As a contributor to the Emerging Scholars and Practitioners on Migration Issues (ESPMI) Network, I responded to the following question: What are the opportunities and challenges involved in creative methods of dissemination? How are alternative forms of media (including art, films, poetry, graphic narratives, performances, podcasts) being used to disseminate research on forced migration issues? What tools can be utilized to co-produce outputs and to actively engage with communities involved in research?
“In the coming years, forced migration research should increasingly emphasize agency-first dissemination of refugee-based accounts. It is a move away from top-down analyses of state-centered conflicts that draws instead from first-hand accounts of the migration.”
This highlights the lived realities of individuals while transcending notions of nationality and sovereignty. Western framing would move to the periphery as research becomes more dependent on the migrants’ understanding of their own experience. This change is already underway in sub-Saharan Africa through artistic mediums of story-telling by refugees, particularly those fleeing the conflicts of the Great Lakes region.
African art initiatives, many based within refugee camps, allow outsiders to learn displacement narratives from displaced artists and also for artists to share with each other. This creates two tiers of information dissemination about the migratory experience: one in which first-hand stories pass from the inside out and the other in which narratives interact with each other inside refugee spaces.
Such art initiatives reveal refugee camps to be both a challenge and an opportunity. Camps often limit refugees’ ability to move around larger society by placing restrictions on mobility, employment, farming, and outside education. Camps limit refugees’ abilities to get their stories out. However, art initiatives are only able to take root because so many refugees, sometimes tens of thousands, are concentrated within these limited areas. In this sense, refugee camps limit their residents’ worlds but the art initiatives within the camps, in turn, expand their worlds as well.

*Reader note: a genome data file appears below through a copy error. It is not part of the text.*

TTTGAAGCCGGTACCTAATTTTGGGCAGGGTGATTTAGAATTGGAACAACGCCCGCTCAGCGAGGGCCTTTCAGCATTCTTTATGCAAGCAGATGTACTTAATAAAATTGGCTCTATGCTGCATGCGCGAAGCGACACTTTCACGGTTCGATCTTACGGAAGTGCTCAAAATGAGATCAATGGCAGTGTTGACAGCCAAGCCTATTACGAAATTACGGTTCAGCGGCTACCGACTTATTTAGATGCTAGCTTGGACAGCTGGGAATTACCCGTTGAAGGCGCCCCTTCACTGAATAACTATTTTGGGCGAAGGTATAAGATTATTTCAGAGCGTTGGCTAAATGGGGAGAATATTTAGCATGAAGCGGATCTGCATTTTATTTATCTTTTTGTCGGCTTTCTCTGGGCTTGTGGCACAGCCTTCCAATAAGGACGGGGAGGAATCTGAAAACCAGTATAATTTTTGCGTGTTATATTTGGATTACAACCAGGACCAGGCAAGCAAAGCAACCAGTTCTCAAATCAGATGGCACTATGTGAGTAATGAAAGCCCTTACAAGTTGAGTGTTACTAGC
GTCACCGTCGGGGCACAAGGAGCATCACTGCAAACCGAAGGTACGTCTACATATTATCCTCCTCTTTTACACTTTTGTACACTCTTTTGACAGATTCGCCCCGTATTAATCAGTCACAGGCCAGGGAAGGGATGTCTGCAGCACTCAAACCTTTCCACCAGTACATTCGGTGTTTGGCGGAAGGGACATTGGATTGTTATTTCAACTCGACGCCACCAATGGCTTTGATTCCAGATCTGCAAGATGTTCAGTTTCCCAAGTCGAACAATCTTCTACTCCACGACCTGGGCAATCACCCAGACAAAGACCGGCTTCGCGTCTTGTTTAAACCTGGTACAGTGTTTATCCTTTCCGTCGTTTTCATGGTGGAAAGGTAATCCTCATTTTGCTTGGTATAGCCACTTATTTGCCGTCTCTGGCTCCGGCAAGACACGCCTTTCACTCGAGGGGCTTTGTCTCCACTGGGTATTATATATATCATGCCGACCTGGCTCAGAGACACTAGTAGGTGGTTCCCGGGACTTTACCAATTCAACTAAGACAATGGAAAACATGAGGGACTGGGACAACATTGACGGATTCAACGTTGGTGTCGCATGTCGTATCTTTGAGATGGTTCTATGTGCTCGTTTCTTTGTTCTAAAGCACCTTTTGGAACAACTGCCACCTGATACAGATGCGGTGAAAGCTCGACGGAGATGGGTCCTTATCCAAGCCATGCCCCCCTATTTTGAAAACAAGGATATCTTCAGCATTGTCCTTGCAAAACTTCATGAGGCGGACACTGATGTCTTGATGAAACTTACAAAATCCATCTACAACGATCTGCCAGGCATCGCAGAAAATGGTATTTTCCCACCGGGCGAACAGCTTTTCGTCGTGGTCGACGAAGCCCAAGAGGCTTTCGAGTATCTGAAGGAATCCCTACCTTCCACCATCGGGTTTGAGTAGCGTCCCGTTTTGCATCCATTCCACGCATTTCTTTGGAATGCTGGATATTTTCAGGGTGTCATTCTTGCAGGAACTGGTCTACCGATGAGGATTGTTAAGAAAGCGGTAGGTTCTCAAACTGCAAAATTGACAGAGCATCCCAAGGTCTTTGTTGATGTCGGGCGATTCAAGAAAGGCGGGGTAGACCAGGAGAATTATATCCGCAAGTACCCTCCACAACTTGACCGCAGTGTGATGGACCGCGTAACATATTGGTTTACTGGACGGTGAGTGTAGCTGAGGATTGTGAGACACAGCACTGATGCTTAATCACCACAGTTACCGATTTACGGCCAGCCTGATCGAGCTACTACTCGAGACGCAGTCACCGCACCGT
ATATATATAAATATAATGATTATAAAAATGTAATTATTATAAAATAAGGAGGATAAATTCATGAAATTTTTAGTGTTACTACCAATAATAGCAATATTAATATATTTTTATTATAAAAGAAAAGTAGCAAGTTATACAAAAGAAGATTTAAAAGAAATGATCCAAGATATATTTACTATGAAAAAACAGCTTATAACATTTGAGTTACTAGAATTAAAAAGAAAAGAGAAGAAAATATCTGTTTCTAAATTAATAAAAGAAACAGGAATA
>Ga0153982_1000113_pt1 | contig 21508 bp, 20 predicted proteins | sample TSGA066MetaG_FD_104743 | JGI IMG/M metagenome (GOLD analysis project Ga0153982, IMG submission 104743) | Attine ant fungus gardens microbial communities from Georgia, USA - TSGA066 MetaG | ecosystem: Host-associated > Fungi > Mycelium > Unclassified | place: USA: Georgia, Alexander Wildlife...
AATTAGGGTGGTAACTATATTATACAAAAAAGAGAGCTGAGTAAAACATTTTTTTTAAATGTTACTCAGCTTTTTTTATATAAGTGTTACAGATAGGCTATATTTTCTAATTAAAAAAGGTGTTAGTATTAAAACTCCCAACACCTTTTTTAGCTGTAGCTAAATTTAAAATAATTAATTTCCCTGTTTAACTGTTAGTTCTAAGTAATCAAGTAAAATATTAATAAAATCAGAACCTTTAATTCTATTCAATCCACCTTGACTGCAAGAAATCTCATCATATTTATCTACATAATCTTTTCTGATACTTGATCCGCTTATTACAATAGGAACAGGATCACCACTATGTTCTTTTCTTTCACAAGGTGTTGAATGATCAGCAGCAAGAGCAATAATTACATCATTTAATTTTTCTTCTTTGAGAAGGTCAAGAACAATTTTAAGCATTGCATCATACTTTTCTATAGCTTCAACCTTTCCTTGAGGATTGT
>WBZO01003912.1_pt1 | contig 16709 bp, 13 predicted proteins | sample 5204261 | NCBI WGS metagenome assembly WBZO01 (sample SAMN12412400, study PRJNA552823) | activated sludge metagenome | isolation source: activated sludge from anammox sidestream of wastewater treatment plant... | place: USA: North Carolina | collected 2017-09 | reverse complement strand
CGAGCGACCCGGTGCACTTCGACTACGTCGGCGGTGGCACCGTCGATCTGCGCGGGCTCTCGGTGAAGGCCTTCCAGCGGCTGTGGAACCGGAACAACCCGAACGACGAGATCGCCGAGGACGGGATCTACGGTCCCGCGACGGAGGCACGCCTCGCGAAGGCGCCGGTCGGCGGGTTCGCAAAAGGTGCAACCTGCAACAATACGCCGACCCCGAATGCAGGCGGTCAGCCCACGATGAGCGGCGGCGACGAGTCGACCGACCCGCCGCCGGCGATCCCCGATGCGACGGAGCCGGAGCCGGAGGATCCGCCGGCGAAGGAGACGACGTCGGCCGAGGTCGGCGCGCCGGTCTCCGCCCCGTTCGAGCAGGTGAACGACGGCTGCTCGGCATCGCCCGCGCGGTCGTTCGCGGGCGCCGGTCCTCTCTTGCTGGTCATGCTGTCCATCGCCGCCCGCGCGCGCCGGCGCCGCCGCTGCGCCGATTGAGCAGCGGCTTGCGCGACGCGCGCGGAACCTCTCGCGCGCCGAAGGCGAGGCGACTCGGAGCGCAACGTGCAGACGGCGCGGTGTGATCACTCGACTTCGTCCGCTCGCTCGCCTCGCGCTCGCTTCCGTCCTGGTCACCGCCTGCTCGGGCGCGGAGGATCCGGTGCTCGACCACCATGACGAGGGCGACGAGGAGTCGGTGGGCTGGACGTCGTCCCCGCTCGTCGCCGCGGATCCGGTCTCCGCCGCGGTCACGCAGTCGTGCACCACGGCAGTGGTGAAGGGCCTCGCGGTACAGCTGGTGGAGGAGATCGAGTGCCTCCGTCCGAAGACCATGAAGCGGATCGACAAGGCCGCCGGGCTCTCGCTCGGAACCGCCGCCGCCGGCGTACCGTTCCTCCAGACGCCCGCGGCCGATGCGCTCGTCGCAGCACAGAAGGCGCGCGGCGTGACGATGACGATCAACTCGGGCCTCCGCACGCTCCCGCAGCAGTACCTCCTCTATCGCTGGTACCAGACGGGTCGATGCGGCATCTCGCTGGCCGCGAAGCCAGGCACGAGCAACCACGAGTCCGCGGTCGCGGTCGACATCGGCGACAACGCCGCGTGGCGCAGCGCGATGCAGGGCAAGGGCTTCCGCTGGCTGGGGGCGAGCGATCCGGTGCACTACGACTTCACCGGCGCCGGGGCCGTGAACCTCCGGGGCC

Malawi offers a striking example of refugee autonomy when we look at the Tumaini Festival at Dzaleka Refugee Camp—a resident-initiated art festival. It is a direct intervention by the refugees in response to the marginalization of their voices and as a useful tool for the re-imagination of the refugee camp (Makhumula 2019). In 2015, the UNHCR Kenya initiated the ‘Artists for Refugees’ art mentoring project in the Kakuma Camp to provide refugee artists a platform, therapy, and an opportunity to spread a positive refugee narrative. These agency-first art projects do not require vast resources when everyday objects are transformed into vehicles of expression, e.g. suitcases used by displaced artists in South Africa. Rwanda’s most renowned refugee artist, who was born in Burundi and later fled DRC, hosted an art installation in which motorcycle helmets represented the forced migration experience.
Such grassroots art initiatives, especially those that take advantage of population density in camps and thrive with few material resources, readily allow for active engagement of the refugee community in research outputs. This form of creativity gives voice to those displaced and enhances our overall understanding of forced migration.
Makhumula, C. (2019) Re-imagining Dzaleka: The Tumaini Festival and Refugee Visibility, Eastern African Literary and Cultural Studies, 5(1), 1-18, DOI: 10.1080/23277408.2018.1521774.